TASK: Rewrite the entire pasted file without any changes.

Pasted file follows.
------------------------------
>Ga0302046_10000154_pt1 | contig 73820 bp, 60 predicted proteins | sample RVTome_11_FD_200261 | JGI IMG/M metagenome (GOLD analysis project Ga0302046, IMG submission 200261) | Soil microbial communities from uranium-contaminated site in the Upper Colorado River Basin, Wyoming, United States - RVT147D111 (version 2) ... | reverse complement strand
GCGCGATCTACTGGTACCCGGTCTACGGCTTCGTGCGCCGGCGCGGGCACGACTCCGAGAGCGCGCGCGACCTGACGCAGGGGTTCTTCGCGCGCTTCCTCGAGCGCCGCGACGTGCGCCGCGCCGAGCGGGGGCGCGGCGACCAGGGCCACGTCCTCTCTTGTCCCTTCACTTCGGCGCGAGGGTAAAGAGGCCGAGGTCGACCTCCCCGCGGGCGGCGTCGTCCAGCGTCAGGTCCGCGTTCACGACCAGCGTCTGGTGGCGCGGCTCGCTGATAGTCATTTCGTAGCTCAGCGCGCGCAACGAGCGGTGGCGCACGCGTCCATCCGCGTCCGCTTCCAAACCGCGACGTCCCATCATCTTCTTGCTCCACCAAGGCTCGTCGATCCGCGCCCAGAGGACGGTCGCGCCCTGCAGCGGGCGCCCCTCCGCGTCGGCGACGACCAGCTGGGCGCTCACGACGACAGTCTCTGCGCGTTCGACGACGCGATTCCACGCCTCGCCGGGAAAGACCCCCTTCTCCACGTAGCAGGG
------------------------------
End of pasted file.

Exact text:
>Ga0302046_10000154_pt1 | contig 73820 bp, 60 predicted proteins | sample RVTome_11_FD_200261 | JGI IMG/M metagenome (GOLD analysis project Ga0302046, IMG submission 200261) | Soil microbial communities from uranium-contaminated site in the Upper Colorado River Basin, Wyoming, United States - RVT147D111 (version 2) ... | reverse complement strand
GCGCGATCTACTGGTACCCGGTCTACGGCTTCGTGCGCCGGCGCGGGCACGACTCCGAGAGCGCGCGCGACCTGACGCAGGGGTTCTTCGCGCGCTTCCTCGAGCGCCGCGACGTGCGCCGCGCCGAGCGGGGGCGCGGCGACCAGGGCCACGTCCTCTCTTGTCCCTTCACTTCGGCGCGAGGGTAAAGAGGCCGAGGTCGACCTCCCCGCGGGCGGCGTCGTCCAGCGTCAGGTCCGCGTTCACGACCAGCGTCTGGTGGCGCGGCTCGCTGATAGTCATTTCGTAGCTCAGCGCGCGCAACGAGCGGTGGCGCACGCGTCCATCCGCGTCCGCTTCCAAACCGCGACGTCCCATCATCTTCTTGCTCCACCAAGGCTCGTCGATCCGCGCCCAGAGGACGGTCGCGCCCTGCAGCGGGCGCCCCTCCGCGTCGGCGACGACCAGCTGGGCGCTCACGACGACAGTCTCTGCGCGTTCGACGACGCGATTCCACGCCTCGCCGGGAAAGACCCCCTTCTCCACGTAGCAGGG